Big Questions

Big Questions

Should we build more large dams? Land sparing or land sharing? Does farm size really matter in Africa? Can Africa afford to save its soils? Are large dams better than small dams?

In agriculture and in development, there are often (if not always) more questions than answers.  What a businesswoman thinks will vary from a hydrologist, which may well vary from a decision maker.  We want to hear from individuals from all corners - from conservatives to environmentalists to policy makers to scientists to the private sector. 

THRIVE created this debate space to understand perspectives from a number of sectors, to provide an open space for debate and dialogue.

What should we be asking to understand gender dynamics in irrigation?

How many of us want to address gender in our work, but when it comes down to the specifics, aren’t quite sure how? In this Big Question, we are trying something new. We are using a series of training workshops in Ethiopia, Ghana, and Tanzania on gender and irrigation from the Feed the Future Innovation Lab for Small-Scale Innovation, to develop a collaborative diagnostic toolkit for practitioners to investigate gender in their agricultural water management projects. Join the discussion.

What would it take to strengthen women's land rights?

The evidence base is growing: strengthening women’s land rights contributes to women’s empowerment and household welfare. But strengthening women’s land rights isn’t that simple. Unfortunately, there’s also evidence that changing property rights is not an easy process in any case.  There are always vested interests to protect the status quo along with the additional layers of gender norms, that make it even more challenging to bring about changes. 

So how do you think can we improve women's land tenure? Join the discussion

Sustainable intensification of agriculture: oxymoron or real deal?

With a projected increase in global population to 9 billion by 2050, many questions need to be answered to understand how to meet the rising demands for food within the current constraints on available resources in agriculture. One major suggestion calls for a paradigm shift in the way we conduct agriculture - sustainable intensification. But whether or not this is entirely feasible is up for debate. Join the discussion.

Can Africa afford to save its soils?

Communities dig terraces to stop soil erosion in Lushoto, Tanzania.

On the fertilizer-starved continent of Africa, the discourses about soil fertility revolve around the availability of inorganic fertilizers, and how policy can be made to support their use. Supporters say that poor farmers are not able to make investments in restoring degraded soils because it takes too long to see yield increases.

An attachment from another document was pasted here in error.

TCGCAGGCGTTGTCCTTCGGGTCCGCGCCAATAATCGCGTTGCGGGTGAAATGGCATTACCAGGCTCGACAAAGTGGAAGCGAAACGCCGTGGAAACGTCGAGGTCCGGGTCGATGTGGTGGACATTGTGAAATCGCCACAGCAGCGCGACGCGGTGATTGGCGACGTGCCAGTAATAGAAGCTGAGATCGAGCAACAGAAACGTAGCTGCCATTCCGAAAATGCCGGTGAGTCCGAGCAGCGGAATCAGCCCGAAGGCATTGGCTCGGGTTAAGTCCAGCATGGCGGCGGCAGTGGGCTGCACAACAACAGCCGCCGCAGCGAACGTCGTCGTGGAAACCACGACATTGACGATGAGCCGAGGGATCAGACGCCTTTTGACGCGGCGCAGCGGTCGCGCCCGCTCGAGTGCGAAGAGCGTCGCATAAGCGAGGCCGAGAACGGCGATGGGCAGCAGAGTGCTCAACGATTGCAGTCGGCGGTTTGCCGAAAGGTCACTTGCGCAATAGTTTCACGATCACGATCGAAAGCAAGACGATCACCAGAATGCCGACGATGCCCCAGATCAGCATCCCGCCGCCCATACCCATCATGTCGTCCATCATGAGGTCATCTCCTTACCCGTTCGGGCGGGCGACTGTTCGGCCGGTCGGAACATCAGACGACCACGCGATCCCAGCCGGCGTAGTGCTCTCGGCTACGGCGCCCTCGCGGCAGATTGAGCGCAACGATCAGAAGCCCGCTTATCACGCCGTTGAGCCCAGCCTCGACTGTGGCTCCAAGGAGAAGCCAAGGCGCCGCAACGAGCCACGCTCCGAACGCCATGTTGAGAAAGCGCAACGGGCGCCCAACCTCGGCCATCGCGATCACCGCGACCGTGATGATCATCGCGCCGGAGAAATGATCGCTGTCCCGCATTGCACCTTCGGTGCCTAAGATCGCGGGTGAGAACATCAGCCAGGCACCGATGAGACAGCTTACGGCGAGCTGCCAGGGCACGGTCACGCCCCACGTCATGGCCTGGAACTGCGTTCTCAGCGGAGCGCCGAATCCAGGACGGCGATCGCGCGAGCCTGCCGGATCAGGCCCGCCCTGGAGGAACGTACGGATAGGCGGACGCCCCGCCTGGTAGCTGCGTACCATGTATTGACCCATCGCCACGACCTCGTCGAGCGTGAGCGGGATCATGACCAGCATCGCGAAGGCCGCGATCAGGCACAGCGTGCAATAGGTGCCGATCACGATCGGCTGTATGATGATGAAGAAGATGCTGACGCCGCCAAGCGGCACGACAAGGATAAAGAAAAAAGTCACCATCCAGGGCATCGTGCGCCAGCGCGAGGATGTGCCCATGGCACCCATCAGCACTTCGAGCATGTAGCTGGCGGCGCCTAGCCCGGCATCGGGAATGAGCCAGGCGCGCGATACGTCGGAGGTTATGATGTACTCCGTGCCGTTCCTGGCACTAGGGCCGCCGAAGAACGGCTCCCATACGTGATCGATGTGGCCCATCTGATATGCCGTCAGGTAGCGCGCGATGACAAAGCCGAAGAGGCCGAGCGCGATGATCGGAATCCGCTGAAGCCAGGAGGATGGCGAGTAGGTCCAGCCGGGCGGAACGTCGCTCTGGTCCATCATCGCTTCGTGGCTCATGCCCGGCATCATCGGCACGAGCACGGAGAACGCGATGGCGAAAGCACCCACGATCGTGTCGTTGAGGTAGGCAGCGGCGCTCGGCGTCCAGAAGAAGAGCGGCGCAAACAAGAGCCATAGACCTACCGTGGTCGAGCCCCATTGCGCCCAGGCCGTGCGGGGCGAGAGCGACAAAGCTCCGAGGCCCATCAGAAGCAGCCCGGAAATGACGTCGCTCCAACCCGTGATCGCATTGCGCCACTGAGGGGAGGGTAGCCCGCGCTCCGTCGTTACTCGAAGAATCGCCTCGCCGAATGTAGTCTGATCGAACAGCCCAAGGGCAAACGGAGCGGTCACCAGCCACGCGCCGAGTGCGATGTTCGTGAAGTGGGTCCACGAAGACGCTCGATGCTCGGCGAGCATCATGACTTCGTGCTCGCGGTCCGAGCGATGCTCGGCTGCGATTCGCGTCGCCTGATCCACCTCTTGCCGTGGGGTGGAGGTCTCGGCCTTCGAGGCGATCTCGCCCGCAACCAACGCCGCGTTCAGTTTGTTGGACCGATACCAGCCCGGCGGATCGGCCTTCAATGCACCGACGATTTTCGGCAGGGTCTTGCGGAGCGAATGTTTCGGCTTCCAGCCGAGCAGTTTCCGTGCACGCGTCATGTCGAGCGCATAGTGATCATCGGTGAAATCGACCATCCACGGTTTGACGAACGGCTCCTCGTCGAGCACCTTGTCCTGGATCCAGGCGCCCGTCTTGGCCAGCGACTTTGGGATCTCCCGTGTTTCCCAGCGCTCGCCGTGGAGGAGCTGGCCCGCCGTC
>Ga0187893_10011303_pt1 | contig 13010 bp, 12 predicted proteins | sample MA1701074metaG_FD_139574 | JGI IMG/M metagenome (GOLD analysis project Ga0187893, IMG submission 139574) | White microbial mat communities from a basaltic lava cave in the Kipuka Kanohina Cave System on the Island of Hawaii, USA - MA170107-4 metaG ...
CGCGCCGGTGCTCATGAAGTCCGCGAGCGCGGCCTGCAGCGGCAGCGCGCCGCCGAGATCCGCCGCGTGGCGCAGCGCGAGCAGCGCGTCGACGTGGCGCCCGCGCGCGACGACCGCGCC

But in degraded, low-input and low-output systems so prevalent across the continent, agro-ecological approaches, including principles of organic farming – if properly managed – can increase yields immediately and restore soils to support productive farming. Join the debate.

Should we build more large dams?

Akosombo Dam, Ghana.

A new report on the effectiveness of large dams (Ansar et al) gained a lot of international press recently. The CGIAR Research Program on Water, Land and Ecosystems and its partners  are working extensively around water and energy related issues and large dams feature prominently in our work particularly in the Mekong.

The new report asked the question “Should we build more large dams”.  In celebration of World Water Day (March 22), we asked this to a number of different thought leaders to stimulate discussion and dialogue around this issue. Visit our large dam debate page to see what they had to say and join the debate.

Can large-scale land initiatives fulfill their promises?

Rwanda

Large-scale land interventions are on the rise. Investors are aiming high with restoration projects such as the new 20x20 initiative and the Bonn Challenge, or through direct foreign investment. Land conservationists and agricultural protectionists along with companies and governments are realizing the potential returns available, or costs avoided, through investing in the health of the landscapes they manage. In addition, sustainable development of rural landscapes is largely dependent on the nature of these investments. But are large-scale land investments always the best choice? Join the debate.

Does farm size really matter in Africa?

The debate about farm size in Africa, kicked off by Stephen Carr’s blog post “African Agriculture: Does farm size really matter,” has sparked discussions far beyond the “size” issue.  With over 100 comments generated on LinkedIn groups, we’d like to share some of the prominent points made with our larger blog audience. Join the debate on farm size in Africa. 

Why focus on ecosystem services in rural communities?

Ecosystem Services

Agricultural development has progressed in leaps and bounds to feed the global population, but not without environmental and production costs. These costs have limited the ecosystem services on which we depend, including agricultural production as well as access to clean water. But can we rethink our approach to achieve an integrated solution that boosts crop yields while concurrently benefitting the environment and improving the resilience of rural communities? Join our discussion.

If you want to start a debate, email the debate question and a short paragraph describing the topic to a.waldorf(at)cgiar.org